Big Ben, a Little Bit of Its History

London’s distinctive symbol, Big Ben does in 2012, 152 years. The tower was inaugurated on May 31, 1859, next to the Palace of Westminster, on the banks of the River Thames. However, the first time the bell actually sounded was shortly after, on July 11 of the same year.
Contrary to what might be imagined, this is not the name of the London Parliament building, nor of its characteristic tower, but of the bell of more than 13 tons that is in it. The nickname is linked to Sir Benjamin Hall, England’s public works minister in the period, but there is another version that says it is due to heavyweight boxing champion Benjamin Caunt.

The clock’s history is marked by controversy. A few weeks after the inauguration, the bell stopped and the architect Charles Barry and the watchmaker Edmund Becket Denison, their executors, went out to blame each other. The same thing happened when there was a crack in the great bell, due to the fact that the clash that beat the hours was too big. For a decade the English newspaper  The Times  reproduced snippets of letters in which readers thought about Big Ben: if some protested against the noise, others complained that the sound of the bells was not imperial enough.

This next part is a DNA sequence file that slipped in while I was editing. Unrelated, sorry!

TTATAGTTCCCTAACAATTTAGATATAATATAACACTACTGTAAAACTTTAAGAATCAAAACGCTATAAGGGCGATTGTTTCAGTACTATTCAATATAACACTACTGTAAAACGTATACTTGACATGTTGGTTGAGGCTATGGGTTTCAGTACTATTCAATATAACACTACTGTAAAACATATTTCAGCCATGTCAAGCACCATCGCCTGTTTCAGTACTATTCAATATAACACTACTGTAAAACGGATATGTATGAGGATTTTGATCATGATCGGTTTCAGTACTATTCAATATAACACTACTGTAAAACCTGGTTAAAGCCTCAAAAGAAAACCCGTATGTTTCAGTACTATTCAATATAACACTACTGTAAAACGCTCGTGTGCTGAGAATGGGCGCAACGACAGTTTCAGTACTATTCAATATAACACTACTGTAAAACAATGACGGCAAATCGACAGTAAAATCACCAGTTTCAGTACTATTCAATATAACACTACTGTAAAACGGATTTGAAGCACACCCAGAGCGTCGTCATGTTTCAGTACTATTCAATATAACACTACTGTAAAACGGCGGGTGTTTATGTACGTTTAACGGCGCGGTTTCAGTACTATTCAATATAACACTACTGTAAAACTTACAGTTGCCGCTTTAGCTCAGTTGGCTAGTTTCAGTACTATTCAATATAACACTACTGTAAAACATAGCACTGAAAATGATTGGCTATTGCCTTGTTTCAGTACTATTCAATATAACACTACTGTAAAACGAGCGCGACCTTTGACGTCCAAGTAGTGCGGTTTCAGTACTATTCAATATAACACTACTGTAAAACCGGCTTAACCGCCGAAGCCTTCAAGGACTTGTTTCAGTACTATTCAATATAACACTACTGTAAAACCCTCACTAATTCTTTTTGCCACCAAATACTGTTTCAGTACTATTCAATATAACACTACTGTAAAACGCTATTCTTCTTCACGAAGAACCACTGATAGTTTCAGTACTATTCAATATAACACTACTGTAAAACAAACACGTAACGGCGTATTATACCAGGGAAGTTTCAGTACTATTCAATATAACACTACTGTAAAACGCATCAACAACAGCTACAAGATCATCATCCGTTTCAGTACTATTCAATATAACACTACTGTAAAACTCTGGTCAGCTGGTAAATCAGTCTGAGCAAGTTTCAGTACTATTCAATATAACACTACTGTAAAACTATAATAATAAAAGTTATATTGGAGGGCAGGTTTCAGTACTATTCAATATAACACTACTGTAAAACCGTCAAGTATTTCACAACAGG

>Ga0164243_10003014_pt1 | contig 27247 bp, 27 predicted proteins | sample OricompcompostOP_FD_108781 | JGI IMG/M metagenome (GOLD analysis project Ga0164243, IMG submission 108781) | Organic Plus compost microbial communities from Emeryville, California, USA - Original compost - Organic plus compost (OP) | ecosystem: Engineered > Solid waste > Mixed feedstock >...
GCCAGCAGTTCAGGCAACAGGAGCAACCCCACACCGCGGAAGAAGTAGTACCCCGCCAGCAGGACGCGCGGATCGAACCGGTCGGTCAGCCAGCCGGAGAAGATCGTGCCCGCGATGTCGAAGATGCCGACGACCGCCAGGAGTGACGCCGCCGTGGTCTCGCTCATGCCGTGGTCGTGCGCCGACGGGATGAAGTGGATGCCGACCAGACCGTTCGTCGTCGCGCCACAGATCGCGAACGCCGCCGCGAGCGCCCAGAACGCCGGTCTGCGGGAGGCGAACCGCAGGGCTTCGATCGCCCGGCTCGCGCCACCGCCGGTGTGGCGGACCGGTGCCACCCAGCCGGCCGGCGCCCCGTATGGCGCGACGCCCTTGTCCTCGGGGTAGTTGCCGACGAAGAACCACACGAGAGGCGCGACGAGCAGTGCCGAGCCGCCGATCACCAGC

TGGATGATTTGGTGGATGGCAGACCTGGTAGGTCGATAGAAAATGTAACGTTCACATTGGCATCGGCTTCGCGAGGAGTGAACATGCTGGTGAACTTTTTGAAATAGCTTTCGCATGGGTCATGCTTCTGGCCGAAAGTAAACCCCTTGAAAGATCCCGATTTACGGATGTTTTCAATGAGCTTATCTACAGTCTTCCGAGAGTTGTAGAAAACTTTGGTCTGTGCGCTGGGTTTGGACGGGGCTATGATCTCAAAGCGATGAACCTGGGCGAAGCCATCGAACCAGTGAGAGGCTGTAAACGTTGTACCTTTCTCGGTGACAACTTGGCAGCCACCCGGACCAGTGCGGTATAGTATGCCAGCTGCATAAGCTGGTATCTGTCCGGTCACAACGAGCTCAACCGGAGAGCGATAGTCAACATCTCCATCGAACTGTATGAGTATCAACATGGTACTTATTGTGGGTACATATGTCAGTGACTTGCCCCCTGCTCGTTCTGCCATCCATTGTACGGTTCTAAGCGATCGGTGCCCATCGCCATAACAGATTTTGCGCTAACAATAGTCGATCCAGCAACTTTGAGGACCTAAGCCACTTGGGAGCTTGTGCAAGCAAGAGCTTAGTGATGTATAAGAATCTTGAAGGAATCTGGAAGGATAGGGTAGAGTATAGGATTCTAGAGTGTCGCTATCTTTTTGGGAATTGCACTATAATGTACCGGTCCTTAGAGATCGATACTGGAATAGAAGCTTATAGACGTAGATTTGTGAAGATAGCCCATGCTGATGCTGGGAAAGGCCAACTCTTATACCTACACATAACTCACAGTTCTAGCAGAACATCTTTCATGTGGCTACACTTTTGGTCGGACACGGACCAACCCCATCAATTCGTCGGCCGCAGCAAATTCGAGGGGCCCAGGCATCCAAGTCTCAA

Big Ben, a Little Bit of Its History 1

Big Ben, a Little Bit of Its History 2

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The fact is that, among controversies, the Big Ben tower became a British symbol. The Clock Tower has a height of 96 meters and each of the four watch beads, composed of 312 individual pieces of crystal, has a diameter of 7 meters. The hands that mark the minutes in each of the spheres were originally iron, but because they were too heavy, they were replaced by copper.

The visits to the top of the tower are closed to foreigners, but it is possible to visit Parliament halls-the visit goes for 12 pounds. Or, for £ 15, admire a beautiful panorama of the city, with a privileged view of the Big Ben tower from the London Eye, the Millennium Wheel which opened in 1999 to commemorate the turn of the millennium.

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